Fig 11: Mount Piper

Fig12: MP1 daily generation profile

During peak hrs MP1 is generating at 640 MW or 91% of rated capacity. MP2 is similar with 650 MW

Fig 13: Vales Point highly variable output

Here is an example of non-conformance notices to Vales Point by AEMO

88420 NON-CONFORMANCE 19/07/2021 03:20:16 PM
NON-CONFORMANCE Region NSW1 Monday, 19 July 2021
NON-CONFORMANCE NSW1 Region Monday, 19 July 2021
AEMO declared a schedule generating unit non-conforming
Unit: VP5
Duration: 19/07/2021 15:15 to 19/07/2021 15:20
Amount: 59 MW
Constraint: NC-N_VP5

There were similar AEMO market notices 88413, 88346, 88330, 88329, 88326, 88321, 88301

Fig 14: Erratic generation of Vales Point VP5

Fig 15: Zoom into the Zig Zag pattern shown in Fig 13

All together now.

It takes more than 1 link click and a screen shot to stack the units of all coal fired power plants. NEM data can be loaded into Jason files and the Windows utility JQ is used to extract the data into a CSV/XLS file for which a VBA program was developed to generate the following graph.

Fig 16: All NSW coal plants and units stacked

The vertical lines indicate the days at 8 am when the morning peak is on.

Useful links:

Outages table

Australia Institute’s Gas and Coal watch


The 16 coal plant units in Fig 2 have a total (theoretical) capacity of 9,740 MW. 13 units in full operation during the whole period under consideration with a total capacity of 7,700 MW were running at close to rated capacity during long peak hours. The only spare capacity would be the 3 remaining units BW01, BW02 and ER02 (together 2,040 MW) but it is unclear whether they were under regular maintenance or (emergency) repair and how reliable they would be in future.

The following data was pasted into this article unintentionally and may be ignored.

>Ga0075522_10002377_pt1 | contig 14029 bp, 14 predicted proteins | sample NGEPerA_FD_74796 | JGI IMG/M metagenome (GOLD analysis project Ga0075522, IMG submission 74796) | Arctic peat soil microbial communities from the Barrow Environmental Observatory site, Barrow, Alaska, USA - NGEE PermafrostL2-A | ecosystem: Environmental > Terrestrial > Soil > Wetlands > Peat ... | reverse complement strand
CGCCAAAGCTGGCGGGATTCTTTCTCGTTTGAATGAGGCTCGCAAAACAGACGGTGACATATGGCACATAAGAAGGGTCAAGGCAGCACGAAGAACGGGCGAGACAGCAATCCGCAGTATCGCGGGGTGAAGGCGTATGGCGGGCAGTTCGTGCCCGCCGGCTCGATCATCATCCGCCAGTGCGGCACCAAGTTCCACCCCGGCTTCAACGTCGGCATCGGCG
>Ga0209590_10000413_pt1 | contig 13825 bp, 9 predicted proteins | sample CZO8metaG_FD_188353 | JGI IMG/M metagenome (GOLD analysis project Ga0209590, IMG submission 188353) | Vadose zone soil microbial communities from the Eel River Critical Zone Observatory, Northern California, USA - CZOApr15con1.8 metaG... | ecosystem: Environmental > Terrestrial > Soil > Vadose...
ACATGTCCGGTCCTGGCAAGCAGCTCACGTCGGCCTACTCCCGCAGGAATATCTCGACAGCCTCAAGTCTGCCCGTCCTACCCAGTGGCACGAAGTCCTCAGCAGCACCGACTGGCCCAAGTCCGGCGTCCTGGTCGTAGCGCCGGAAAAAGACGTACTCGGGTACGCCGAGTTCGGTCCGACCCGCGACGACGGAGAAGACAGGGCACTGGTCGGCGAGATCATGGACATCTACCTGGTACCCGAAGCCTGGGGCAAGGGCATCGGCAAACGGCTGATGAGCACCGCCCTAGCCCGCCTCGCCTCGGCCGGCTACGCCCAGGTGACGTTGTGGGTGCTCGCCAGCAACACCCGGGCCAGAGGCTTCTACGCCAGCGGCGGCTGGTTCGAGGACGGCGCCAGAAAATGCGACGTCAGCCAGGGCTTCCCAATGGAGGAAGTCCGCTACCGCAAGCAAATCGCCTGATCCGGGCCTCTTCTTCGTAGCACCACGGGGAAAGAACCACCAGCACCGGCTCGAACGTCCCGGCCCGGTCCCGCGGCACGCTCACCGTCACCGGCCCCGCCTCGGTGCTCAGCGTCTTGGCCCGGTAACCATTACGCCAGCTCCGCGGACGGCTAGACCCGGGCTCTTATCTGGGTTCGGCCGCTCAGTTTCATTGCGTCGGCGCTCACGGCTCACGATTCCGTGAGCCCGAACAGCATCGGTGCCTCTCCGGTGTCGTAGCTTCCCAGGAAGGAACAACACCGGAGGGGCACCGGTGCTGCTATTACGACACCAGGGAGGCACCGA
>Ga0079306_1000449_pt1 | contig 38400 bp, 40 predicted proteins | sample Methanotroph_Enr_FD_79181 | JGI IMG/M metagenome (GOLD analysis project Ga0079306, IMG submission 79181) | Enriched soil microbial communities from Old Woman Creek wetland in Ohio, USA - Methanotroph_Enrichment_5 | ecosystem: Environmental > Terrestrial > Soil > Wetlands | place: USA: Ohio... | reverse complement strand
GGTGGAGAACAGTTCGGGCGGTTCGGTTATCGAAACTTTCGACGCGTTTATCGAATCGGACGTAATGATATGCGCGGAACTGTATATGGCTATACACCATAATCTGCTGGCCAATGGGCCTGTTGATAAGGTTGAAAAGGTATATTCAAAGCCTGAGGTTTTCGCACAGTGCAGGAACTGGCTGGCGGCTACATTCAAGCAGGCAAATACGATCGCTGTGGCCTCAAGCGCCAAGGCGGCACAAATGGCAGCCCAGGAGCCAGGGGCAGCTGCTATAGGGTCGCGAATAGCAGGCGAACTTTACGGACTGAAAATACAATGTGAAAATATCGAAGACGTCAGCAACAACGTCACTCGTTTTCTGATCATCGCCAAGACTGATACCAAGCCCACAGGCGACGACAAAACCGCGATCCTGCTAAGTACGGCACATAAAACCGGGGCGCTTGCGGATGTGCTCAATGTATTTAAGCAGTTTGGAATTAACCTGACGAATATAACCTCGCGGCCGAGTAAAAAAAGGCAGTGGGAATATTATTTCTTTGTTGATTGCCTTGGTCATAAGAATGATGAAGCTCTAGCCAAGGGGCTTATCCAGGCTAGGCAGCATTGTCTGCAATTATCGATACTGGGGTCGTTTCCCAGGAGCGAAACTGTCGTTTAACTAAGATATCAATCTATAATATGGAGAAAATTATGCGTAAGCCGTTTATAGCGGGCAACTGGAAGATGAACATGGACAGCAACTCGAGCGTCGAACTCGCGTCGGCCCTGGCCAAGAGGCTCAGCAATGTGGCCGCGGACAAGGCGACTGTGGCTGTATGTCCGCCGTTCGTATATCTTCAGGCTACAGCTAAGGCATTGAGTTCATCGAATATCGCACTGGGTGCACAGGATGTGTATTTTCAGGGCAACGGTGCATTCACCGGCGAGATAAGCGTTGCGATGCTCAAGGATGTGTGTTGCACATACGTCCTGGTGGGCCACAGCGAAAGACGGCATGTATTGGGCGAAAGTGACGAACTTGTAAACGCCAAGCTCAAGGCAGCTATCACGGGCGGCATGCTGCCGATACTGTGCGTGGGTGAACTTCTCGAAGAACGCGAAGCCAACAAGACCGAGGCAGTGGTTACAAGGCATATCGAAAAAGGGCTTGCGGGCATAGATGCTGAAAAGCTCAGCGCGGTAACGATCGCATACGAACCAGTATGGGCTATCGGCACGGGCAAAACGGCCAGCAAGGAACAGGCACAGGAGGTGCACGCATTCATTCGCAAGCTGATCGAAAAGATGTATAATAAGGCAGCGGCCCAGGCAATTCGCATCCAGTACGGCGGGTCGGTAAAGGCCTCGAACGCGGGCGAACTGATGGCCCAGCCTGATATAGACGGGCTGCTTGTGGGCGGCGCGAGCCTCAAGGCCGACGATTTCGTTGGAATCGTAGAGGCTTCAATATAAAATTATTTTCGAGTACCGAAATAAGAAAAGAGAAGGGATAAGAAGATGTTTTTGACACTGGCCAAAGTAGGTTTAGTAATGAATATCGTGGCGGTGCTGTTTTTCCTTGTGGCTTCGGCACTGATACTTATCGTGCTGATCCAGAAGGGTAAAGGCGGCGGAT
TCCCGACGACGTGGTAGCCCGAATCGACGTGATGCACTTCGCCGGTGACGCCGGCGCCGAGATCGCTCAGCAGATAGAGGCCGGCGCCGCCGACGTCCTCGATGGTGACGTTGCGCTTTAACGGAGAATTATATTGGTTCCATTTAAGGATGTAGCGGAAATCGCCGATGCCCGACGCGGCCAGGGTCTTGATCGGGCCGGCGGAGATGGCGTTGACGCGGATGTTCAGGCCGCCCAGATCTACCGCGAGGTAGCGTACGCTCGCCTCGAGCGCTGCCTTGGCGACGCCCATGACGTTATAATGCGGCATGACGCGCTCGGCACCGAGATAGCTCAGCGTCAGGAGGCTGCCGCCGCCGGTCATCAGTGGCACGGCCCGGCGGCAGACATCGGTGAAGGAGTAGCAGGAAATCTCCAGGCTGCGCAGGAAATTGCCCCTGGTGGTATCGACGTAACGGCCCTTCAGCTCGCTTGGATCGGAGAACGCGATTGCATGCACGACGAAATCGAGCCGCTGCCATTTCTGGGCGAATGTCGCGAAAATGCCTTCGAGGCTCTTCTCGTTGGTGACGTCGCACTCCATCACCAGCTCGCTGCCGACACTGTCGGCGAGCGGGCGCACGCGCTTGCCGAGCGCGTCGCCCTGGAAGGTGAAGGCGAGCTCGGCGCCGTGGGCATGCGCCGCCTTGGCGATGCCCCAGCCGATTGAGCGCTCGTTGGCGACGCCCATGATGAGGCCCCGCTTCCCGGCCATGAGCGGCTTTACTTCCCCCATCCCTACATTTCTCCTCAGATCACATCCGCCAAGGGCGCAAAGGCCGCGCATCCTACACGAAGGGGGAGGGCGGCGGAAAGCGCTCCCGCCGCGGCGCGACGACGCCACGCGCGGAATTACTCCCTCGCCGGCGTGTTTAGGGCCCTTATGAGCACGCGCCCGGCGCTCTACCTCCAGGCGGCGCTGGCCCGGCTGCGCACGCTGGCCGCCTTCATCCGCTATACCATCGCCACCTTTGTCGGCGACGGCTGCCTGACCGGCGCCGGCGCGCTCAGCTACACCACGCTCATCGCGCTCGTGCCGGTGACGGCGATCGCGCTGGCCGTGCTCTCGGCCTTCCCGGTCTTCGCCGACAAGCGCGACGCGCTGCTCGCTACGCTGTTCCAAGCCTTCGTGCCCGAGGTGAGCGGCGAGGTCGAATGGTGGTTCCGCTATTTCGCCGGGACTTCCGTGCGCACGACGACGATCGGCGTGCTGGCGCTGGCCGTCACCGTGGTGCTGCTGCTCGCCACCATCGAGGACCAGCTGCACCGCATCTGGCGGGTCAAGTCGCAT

It is an untested assumption to think that the aging coal fired power plants scheduled to close according to the AEMO generation information will actually run to their full capacity up to the very end. On top of these technical problems we have an increasing number of extreme weather events which will make the replacement of coal plants ever more urgent. Hopefully the above graphs give some appreciation about what kind of big job it will be to replace these coal plants. New energy hungry projects like skyscrapers, 100s of apartment towers and new airports will worsen the current tight power supply balance and make the transition job harder. Power demand needs to be limited.

Addendum (31/7/2021)

The above is of course a snapshot of the period under consideration.

1 day after posting, on 30/7/2021 in the evening, all 16 units were operating together with following max. outputs:

Bayswater (4×660 = 2,640 MW) generating at 2,291 MW (although BW02 only for a short time)

Eraring (4×720 = 2,880 MW) generating at 2,702 MW

Liddell (4×375 = 1,500 MW) generating  1,578 MW

Mt Piper (2×700 = 1,400 MW) generating 1,402 MW

Vales Pt (2×660 = 1,320 MW) generating 1,202 MW

All 16 units (9,740 MW) generating 9,175 MW (94%) for around 3 hrs

Note that in the period in question (left of the red line) net imports were almost zero and wind was only between 520 and 560 MW. Demand peaked with 10,860 MW at 18:35. Demand in summer can go up to 14,000 MW.

At 11:39 am this morning, AEMO reserve notice 89139 forecast a lack of reserve level 2 for the NSW region (requirement 383 MW, available 140 MW) during the evening of 1/8/21

While doing this update the total capacity in the conclusion para of the previous version was corrected